EC Market Valuation, Inflation And Treasury Yields - Clues From The Past

The latest P/E10 valuation is 30.0 at a 1.89% year-over-year inflation rate, which is in the sweet spot mentioned above, however the P/E10 valuation is in extreme valuation territory.

And speaking of that 30 threshold for the P/E10, prior to the Tech Bubble, only two months in history had a ratio above 30: They were 31.5 and 32.6 in August and September of 1929, just before the Crash of 1929. Research estimates put the annual inflation rate during those two months at 1.17% and 0.00% (zero).

P/E10 and the 10-Year Treasury Yield

A common question is whether a valuation metric such as the P/E10 has any merit in a world with Treasury yields at current levels. Investors who require portfolio growth might indeed be motivated to disregard historic indicators that warn of an overvalued market. But what does history show us about the correlation between the P/E10 and the 10-year constant maturity yield? The next scatter graph offers some clues. The horizontal axis has been switched to the 10-year yield. The chart uses a log scale to better illustrate the relative yields values.

PE GS10 Scatter

In the months following the Great Financial Crisis, we have essentially been in "uncharted" territory. Never in history have we had 20+ P/E10 ratios with yields below 2.5%. The latest monthly average of daily closes on the 10-year yield is at 2.19%, which is above its all-time monthly average low of 1.50% in July 2016. The closest we ever came to this in US history was a seven-month period from October 1936 to April 1937. During that timeframe, the 10-year yield averaged 2.67%. How did the market fare? The S&P Composite hit an interim high (based on monthly averages of daily closes) in February 1937. The index plunged 44.9% over the next 15 months.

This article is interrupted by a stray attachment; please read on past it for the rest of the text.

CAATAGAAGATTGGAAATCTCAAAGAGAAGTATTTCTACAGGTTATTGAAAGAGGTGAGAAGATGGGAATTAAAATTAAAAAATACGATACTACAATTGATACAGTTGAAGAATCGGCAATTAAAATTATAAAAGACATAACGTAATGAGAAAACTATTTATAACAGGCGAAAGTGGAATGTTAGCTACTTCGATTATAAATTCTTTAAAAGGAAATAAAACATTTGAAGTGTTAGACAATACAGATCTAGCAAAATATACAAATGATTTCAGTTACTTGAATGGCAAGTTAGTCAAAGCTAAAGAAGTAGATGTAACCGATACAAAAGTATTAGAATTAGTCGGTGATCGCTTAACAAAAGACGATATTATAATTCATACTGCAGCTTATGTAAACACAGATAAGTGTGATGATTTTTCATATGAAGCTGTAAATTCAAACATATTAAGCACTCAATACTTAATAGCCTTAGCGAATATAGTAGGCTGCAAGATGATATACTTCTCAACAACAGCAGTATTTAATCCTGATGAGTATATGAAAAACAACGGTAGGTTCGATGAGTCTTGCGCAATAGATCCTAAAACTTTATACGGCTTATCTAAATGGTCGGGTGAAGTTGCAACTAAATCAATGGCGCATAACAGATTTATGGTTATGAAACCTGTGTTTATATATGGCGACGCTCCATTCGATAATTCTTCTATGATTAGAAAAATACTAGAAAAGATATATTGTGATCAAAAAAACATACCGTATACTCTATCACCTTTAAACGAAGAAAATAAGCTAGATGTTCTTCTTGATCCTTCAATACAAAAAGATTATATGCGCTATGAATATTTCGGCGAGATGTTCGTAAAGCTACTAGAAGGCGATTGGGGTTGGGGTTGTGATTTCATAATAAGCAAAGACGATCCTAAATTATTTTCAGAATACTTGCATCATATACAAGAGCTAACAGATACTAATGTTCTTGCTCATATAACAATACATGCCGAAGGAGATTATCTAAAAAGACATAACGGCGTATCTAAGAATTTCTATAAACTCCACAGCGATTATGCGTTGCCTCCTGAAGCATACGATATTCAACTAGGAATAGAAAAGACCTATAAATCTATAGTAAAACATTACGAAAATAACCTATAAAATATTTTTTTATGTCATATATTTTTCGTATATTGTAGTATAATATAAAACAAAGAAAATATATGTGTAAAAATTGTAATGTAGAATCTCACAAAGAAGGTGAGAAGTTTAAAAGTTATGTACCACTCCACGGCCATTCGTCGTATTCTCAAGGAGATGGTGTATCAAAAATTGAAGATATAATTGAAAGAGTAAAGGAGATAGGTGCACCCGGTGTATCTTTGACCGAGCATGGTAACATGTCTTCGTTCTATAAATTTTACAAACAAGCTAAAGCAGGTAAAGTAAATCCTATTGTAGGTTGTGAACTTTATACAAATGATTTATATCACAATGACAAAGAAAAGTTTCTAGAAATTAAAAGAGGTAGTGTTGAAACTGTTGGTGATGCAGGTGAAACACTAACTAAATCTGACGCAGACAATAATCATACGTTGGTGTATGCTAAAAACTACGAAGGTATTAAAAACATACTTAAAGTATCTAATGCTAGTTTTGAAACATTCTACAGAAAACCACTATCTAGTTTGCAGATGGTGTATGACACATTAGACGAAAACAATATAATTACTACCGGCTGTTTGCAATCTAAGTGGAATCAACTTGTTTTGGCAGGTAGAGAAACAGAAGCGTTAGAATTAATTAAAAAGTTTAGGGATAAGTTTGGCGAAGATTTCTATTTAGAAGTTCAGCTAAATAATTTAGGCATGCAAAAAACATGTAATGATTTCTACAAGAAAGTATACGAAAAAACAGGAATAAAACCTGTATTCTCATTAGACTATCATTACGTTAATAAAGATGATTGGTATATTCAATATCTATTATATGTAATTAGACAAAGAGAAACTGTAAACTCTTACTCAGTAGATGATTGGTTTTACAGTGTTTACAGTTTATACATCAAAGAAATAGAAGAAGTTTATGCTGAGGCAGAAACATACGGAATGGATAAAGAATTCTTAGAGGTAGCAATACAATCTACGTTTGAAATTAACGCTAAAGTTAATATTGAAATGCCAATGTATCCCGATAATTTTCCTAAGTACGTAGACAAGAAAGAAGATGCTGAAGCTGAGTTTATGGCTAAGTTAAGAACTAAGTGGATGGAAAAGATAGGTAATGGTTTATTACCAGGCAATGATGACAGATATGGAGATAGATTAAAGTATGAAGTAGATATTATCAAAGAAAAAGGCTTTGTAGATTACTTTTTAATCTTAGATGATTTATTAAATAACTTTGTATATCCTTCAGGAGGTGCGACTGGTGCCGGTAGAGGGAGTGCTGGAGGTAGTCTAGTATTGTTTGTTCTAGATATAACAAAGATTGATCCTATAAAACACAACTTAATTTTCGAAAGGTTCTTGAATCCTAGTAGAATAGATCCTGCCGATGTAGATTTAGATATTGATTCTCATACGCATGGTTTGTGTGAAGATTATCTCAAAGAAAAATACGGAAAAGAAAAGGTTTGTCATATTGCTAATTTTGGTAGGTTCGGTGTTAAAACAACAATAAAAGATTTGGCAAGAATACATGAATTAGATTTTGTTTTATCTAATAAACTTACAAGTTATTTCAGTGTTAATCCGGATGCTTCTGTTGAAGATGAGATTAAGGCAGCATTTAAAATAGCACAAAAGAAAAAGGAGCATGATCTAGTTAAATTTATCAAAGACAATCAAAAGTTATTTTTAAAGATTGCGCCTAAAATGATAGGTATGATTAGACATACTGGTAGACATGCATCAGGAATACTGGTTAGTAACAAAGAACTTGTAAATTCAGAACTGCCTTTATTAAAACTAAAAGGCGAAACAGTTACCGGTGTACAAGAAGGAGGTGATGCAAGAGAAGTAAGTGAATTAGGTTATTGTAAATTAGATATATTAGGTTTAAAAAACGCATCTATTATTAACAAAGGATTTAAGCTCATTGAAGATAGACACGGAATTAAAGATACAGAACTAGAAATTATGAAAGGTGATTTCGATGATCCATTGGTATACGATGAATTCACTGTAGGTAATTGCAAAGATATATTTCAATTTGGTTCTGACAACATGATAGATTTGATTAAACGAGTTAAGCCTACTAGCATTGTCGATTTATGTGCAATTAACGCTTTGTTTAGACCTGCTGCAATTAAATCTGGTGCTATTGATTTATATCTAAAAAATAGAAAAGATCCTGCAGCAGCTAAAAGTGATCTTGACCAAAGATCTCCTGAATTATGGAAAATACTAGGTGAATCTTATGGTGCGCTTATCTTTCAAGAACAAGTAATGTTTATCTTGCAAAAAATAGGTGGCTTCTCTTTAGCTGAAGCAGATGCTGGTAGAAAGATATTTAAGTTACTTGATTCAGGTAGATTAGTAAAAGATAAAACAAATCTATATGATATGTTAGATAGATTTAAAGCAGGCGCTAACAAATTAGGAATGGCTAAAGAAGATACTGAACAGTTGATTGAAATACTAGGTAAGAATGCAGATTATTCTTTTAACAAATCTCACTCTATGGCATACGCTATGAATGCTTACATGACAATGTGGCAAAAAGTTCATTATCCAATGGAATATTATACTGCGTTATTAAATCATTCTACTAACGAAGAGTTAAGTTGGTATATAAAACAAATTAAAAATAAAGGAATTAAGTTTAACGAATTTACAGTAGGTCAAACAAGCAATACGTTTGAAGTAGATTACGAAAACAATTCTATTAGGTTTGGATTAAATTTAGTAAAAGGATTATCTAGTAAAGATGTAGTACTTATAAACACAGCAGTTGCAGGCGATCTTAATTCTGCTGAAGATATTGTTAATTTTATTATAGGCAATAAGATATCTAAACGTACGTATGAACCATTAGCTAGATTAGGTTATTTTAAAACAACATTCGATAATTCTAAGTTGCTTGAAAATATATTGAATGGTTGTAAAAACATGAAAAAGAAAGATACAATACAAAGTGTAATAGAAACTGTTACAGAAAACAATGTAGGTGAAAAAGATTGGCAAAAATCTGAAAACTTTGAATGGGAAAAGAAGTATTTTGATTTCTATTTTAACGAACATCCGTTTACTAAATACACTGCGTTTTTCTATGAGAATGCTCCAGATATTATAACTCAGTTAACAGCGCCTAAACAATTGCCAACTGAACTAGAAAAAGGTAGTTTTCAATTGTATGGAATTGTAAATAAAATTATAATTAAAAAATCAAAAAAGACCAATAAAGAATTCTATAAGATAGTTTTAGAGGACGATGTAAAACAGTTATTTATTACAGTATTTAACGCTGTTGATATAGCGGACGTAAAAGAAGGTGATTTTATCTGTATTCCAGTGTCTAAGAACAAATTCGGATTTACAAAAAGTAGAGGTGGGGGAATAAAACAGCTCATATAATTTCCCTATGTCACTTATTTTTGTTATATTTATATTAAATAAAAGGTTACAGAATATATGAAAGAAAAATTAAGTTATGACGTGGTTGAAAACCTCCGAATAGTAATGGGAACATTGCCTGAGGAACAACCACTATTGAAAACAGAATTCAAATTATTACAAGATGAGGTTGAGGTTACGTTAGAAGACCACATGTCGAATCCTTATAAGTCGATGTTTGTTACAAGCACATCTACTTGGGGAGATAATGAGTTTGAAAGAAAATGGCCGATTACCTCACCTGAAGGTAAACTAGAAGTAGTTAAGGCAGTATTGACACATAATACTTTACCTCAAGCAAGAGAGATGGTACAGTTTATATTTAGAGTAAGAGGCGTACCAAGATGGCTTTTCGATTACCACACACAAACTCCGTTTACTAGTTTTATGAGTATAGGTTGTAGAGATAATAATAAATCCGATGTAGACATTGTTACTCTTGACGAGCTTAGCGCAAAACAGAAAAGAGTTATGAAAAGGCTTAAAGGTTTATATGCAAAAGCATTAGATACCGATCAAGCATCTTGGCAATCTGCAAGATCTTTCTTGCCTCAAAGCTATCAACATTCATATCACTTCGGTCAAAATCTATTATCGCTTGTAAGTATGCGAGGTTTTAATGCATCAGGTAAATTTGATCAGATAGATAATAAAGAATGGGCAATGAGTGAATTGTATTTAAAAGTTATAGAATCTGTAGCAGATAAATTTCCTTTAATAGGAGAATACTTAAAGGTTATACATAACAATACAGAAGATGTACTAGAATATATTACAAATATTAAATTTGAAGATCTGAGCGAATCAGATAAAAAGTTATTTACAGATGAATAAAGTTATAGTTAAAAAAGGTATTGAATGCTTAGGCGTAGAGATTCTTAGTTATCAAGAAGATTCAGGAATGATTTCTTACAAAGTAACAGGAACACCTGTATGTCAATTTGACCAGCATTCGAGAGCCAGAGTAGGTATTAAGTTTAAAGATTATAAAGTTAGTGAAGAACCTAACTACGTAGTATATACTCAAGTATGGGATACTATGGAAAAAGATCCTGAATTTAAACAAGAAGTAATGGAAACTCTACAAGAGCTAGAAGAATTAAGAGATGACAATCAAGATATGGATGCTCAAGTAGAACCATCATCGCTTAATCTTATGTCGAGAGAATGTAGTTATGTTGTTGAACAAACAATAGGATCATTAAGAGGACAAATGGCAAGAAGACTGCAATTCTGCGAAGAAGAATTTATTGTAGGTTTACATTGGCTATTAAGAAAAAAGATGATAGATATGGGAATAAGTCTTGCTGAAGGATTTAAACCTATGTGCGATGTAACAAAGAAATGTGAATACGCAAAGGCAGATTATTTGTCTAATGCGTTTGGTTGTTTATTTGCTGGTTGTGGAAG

If we look to the Dow daily closes during that period, the index hit an interim high on March 3, 1937 and fell 49.1% to an interim trough on March 31, 1938 — 13 months later.

What can we conclude? We have been in "uncharted" territory. Despite the end of QE, many analysts assume that Fed intervention through its Zero Interest Rate Policy (ZIRP), will keep yields in the basement for a prolonged period, thus continuing to promote a risk-on skew to investment strategies despite weak fundamentals.

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Bob Hoye 3 years ago Contributor's comment

Hi Jill

You could stretch out your history to include all of the great financial bubbles. After the banking reform of the 1840s, the senior central bank (then, BoE) was allowed to liberally change administered rates. At times of great excitement beginning with the 1873 Bubble the senior central bank (now the Fed) has followed changes in short-dated market rates of interest. T-bills or equivalent. By many months.

For example, the 3-month bill increased to 5% in May 1929 and turned down in that fateful June. The first Fed cut on a normal post-bubble contraction was in October.

The 3-month reached 1.18% a few weeks ago and has declined to 1.06%, but has yet to break down.

There is an old saying in physics that if you keep your database short enough, it will fit your theory.

Both interventionist and "conservative" economists work with a short database.



Alexa Graham 3 years ago Member's comment

Thanks, Bob.